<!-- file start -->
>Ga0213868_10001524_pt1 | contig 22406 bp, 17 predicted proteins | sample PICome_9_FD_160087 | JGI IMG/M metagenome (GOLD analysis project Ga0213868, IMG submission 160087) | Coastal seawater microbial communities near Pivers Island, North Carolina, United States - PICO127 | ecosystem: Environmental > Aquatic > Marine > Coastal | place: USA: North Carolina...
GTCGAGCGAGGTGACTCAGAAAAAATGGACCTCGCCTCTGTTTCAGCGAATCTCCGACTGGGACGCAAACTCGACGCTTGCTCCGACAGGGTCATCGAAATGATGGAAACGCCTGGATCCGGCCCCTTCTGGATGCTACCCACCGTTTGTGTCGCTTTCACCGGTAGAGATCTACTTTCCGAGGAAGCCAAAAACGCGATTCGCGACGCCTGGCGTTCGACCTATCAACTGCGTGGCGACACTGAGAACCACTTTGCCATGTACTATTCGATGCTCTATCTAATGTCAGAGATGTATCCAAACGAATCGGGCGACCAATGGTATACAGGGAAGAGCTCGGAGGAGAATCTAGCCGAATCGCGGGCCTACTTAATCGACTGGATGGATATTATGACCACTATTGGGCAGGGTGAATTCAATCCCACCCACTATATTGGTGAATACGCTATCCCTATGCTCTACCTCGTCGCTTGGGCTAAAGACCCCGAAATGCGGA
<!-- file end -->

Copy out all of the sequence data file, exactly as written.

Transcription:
>Ga0213868_10001524_pt1 | contig 22406 bp, 17 predicted proteins | sample PICome_9_FD_160087 | JGI IMG/M metagenome (GOLD analysis project Ga0213868, IMG submission 160087) | Coastal seawater microbial communities near Pivers Island, North Carolina, United States - PICO127 | ecosystem: Environmental > Aquatic > Marine > Coastal | place: USA: North Carolina...
GTCGAGCGAGGTGACTCAGAAAAAATGGACCTCGCCTCTGTTTCAGCGAATCTCCGACTGGGACGCAAACTCGACGCTTGCTCCGACAGGGTCATCGAAATGATGGAAACGCCTGGATCCGGCCCCTTCTGGATGCTACCCACCGTTTGTGTCGCTTTCACCGGTAGAGATCTACTTTCCGAGGAAGCCAAAAACGCGATTCGCGACGCCTGGCGTTCGACCTATCAACTGCGTGGCGACACTGAGAACCACTTTGCCATGTACTATTCGATGCTCTATCTAATGTCAGAGATGTATCCAAACGAATCGGGCGACCAATGGTATACAGGGAAGAGCTCGGAGGAGAATCTAGCCGAATCGCGGGCCTACTTAATCGACTGGATGGATATTATGACCACTATTGGGCAGGGTGAATTCAATCCCACCCACTATATTGGTGAATACGCTATCCCTATGCTCTACCTCGTCGCTTGGGCTAAAGACCCCGAAATGCGGA